An unbearable tooth pain followed by a dental consultation showed a root canal infection needing immediate attention. As the doctor dealt with it, quite severely in fact because of the extent of infection, I distracted myself with a muse about the medical profession. I realized it is indeed a noble profession, because its goal is basically to save and salvage as much as possible, human life and human existence. At least in essence that’s the core of the Hippocratic Oath that ensures that both the intention and the action of the profession would be to help rather than harm their patients.The oath, in fact, embodies a curse on oneself if this focus is absence so that the outlook and attitude of itis practitioners be one of saving and salvaging rather than disposing and destroying!
Salvaging is a term related to ships and seas, marine salvage being the process of recovering a ship and its cargo after a shipwreck or other maritime casualty. Salvage may encompass towing, re-floating a vessel, or effecting repairs to a ship. The first known salvage was in 219 BC, the Chinese Emperor Qin Shihuang (r. 221–210 BC) assembled an expedition consisting of a thousand people for the salvage of the Nine Tripod Cauldrons. The tripods were considered important artifacts, Chinese legends credit a Xia dynasty emperor with their construction. The tripods were lost in Sishui River in present-day Anhui Province. The salvage attempt was ultimately unsuccessful.
Today’s society is programmed and geared up to easy disposal rather than salvaging or recovering. Take any product, big or small, launched by any company , big or small, the focus seems be to produce and market a product that last only for a maximum of two or three years. The design specs and the manufacturing focus is not to last long, but that it should wear out in a few years time. Gone are the days when everything was built to last and durability, reliability and longevity determined the integrity of a product. Now, constant and continuous change is the mantra of society and fluidity that belies stability and sustainability is the watchword of the hour. The result of such an ethos and environment has triggered an artificial appetite for constant upgrade that keeps looks beyond and therefore, not easily satisfied or contented. Change is good when it is part of natural flow of things,but change for the sake of change is unreal and unhealthy.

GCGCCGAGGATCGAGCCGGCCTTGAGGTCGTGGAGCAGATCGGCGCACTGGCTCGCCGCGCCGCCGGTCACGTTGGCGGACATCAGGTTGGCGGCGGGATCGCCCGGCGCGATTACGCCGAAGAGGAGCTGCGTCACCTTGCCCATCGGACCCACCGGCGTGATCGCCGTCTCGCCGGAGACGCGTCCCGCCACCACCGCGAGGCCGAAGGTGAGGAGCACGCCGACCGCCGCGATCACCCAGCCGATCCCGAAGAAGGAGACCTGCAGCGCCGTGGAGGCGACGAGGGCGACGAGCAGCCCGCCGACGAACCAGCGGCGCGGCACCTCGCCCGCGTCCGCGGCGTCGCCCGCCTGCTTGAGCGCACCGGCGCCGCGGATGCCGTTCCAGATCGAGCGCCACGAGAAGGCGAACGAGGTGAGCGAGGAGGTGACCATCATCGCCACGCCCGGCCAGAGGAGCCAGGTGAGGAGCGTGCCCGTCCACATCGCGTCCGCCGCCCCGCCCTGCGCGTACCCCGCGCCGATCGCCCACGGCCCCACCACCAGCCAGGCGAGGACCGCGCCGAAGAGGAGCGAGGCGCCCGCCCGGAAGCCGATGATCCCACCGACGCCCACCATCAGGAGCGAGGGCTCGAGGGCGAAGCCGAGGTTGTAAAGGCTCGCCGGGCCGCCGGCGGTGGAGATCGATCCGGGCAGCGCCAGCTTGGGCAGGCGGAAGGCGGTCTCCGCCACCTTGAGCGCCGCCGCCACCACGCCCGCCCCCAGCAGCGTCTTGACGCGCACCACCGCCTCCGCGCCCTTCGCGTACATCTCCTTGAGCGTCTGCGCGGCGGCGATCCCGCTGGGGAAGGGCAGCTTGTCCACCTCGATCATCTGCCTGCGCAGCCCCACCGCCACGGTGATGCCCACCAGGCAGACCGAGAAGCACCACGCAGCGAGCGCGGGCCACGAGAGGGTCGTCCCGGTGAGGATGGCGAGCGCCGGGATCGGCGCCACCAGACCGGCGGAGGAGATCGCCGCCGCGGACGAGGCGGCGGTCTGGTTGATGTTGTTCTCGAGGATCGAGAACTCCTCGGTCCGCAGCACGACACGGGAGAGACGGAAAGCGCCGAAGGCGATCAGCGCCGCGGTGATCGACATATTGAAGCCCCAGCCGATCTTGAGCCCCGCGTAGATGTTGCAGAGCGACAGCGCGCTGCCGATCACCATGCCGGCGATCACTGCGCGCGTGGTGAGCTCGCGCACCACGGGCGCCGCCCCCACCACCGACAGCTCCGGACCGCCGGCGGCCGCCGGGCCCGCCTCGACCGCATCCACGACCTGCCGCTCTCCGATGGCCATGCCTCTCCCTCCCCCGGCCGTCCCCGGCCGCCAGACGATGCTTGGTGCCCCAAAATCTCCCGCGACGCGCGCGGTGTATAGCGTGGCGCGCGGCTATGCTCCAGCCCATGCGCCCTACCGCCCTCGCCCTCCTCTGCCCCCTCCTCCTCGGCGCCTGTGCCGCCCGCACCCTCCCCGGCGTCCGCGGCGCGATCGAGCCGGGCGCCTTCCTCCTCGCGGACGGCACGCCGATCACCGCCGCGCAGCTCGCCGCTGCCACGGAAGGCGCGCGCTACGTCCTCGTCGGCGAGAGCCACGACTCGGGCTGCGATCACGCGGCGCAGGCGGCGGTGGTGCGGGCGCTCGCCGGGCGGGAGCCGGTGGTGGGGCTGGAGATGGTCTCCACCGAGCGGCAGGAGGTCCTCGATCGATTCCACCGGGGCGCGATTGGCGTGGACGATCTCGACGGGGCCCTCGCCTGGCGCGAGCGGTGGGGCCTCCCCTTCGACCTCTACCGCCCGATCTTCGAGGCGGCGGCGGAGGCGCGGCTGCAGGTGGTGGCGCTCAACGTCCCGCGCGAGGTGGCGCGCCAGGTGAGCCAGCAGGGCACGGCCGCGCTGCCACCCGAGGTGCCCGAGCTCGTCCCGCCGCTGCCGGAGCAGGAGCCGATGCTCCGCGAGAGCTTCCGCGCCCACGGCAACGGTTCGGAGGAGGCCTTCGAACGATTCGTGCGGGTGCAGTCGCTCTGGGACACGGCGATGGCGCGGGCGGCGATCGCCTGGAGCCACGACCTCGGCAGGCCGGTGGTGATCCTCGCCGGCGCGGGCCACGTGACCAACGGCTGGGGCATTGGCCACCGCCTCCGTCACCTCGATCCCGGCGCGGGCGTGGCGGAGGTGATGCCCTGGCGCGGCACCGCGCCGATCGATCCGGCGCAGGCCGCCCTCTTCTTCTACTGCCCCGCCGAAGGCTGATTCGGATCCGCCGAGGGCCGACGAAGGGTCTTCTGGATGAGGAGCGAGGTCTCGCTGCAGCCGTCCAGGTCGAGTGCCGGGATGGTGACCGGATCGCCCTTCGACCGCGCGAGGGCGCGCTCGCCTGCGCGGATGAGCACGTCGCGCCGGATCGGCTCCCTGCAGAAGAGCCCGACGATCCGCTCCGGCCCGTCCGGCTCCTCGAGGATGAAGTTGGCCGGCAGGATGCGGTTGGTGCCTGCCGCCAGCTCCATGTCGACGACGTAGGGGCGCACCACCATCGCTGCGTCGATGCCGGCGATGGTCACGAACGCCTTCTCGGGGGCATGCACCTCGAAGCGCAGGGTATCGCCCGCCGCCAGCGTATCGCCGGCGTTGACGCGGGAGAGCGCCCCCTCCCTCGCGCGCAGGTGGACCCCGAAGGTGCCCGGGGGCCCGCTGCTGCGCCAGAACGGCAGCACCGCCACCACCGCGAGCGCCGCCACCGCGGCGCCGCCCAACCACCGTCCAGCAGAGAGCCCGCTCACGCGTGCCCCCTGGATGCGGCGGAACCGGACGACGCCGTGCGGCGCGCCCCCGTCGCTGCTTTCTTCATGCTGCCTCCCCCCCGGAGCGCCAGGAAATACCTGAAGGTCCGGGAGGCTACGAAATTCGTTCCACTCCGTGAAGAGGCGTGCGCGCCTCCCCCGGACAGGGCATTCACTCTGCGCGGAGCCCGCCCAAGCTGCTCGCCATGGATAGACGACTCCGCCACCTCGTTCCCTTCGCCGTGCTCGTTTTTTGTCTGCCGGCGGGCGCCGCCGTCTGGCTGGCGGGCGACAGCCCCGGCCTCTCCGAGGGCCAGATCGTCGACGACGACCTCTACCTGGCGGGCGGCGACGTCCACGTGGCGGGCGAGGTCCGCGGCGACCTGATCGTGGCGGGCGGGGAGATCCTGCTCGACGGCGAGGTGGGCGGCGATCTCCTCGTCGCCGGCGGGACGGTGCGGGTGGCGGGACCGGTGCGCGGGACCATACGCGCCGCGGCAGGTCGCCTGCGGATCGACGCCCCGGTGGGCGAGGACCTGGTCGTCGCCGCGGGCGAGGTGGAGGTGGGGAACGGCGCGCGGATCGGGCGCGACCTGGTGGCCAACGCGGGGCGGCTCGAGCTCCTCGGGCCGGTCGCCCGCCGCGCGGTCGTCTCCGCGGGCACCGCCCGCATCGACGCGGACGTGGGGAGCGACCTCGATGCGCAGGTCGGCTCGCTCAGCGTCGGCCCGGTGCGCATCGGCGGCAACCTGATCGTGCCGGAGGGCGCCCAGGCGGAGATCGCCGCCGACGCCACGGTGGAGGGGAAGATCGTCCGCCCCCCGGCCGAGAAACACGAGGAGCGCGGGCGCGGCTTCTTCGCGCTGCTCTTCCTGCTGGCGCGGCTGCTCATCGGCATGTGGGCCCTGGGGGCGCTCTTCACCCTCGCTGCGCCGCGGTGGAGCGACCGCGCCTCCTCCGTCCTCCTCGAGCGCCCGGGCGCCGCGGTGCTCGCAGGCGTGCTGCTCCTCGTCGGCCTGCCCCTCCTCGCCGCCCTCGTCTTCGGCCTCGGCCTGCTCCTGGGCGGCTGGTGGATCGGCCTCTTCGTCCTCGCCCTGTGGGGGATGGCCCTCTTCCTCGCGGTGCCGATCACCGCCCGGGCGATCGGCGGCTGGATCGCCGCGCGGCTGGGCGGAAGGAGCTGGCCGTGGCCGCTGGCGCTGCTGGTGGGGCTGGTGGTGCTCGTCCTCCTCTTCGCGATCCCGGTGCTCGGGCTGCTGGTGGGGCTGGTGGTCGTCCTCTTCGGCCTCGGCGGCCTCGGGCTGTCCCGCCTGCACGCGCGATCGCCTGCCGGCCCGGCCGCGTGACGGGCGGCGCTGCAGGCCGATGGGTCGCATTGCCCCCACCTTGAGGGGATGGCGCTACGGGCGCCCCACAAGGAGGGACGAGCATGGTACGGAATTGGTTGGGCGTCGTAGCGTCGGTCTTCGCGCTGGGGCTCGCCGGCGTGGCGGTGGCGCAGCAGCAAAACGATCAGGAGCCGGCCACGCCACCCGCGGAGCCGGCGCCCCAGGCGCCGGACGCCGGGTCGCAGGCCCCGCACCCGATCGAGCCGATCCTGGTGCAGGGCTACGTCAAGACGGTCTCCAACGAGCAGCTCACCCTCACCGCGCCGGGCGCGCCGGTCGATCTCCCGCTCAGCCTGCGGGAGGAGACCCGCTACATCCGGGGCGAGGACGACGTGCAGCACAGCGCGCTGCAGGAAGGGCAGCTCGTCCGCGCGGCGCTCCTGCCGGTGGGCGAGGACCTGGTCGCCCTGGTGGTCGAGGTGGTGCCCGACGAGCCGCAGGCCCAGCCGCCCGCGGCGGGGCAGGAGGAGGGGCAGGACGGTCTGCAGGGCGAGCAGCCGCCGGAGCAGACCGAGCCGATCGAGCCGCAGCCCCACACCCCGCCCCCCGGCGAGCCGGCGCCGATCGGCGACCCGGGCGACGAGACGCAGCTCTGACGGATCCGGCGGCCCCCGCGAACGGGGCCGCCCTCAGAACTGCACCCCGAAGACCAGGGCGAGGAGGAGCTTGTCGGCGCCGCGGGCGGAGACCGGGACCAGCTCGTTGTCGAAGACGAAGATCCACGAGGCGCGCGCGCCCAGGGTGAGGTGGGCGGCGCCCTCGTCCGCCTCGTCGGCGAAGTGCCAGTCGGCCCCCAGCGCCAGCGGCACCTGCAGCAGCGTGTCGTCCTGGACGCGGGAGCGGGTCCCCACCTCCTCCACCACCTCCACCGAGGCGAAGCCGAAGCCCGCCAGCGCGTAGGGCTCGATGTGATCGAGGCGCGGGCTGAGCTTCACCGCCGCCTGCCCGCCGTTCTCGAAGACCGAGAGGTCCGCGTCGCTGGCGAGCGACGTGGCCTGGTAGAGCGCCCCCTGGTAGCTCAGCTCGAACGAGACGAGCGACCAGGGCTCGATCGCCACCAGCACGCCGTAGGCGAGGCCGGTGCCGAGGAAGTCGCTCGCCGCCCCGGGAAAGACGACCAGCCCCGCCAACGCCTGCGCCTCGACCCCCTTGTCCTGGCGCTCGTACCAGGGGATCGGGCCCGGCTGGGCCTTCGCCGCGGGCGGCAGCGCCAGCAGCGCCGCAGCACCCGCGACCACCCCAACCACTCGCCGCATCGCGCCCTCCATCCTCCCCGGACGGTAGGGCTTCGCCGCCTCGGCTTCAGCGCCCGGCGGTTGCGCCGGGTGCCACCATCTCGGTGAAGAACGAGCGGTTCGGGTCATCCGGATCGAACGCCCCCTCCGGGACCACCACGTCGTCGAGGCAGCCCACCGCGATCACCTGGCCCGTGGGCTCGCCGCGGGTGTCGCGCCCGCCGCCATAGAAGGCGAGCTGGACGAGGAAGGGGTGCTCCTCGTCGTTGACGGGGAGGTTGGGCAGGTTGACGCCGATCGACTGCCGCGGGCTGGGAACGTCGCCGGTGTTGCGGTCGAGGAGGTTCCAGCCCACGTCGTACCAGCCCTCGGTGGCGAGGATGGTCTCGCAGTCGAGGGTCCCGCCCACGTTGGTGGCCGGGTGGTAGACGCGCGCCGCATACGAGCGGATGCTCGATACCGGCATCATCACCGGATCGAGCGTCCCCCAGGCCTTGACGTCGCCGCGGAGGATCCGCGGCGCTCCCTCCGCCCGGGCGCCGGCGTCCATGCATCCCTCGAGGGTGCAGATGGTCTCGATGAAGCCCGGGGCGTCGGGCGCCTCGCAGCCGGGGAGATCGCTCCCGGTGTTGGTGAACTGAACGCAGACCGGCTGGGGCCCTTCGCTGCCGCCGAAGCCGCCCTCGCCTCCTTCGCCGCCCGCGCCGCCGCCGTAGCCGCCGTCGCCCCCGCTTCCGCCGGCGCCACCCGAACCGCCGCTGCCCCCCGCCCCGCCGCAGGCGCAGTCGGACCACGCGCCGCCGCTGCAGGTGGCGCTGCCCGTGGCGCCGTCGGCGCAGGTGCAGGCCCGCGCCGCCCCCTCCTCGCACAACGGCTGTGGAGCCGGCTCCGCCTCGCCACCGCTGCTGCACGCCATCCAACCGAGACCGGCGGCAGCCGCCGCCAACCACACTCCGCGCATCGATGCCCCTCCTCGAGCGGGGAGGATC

The by-product of such an outlook is the enormous build up of garbage and junk, the outcome of this favoring of disposal and a craving for everything new every time. What is the use of complaining of leaching landfills, contaminated water bodies and loss of greenery when you pile up garbage that is the outcome of an use-and-throw mentality that is encouraged by all and sundry. A perspective that’s wooed by sales, promoted by manufacture and advertised by trade, acquiring the in thing of the year is the craze that feeds the frenzy! What is the use of introducing umpteen programs for greening of the planet, when you keep stoking the fires of purchase as the entertainment of the day! What’s the use of trying to control the outflow when you are not drying up the collection by shutting up the inflow! What’s the use of any conservation to stem pollution by refuse or boosting reuse, recycle or refurbish when you don’t nip it at the source viz the attitude of easy disposal and disposables! As long as disposal is hyped over salvaging, no program or policy will make this planet green nor teach its people clean!
I was struck by my dentist’s commitment to save my teeth and salvage what remained of it, rather than disposing of it. He kept encouraging me to bear the pain and cooperate with him even it hurt, so that I could hold on to what I already had. It would have been the easiest thing to have just pull the teeth, cleanse the area and go his way. He, however, chose to spend hours bent over my teeth, digging out the infection with a ruthlessness that was quiet daunting. Yet it comforted me because I saw that he would not rest until I was totally free of any infection.
Thanks to him, I now have all my teeth intact with a new appreciation of the medical profession. Thanks to his attitude to save rather than throw out, my face is back to its perfect shape and structure. Thanks to his responsible intention and action to protect and preserve, I am whole again.
Will we similarly ensure that our planet and its people with the right perspective and right development? God help us if we don’t!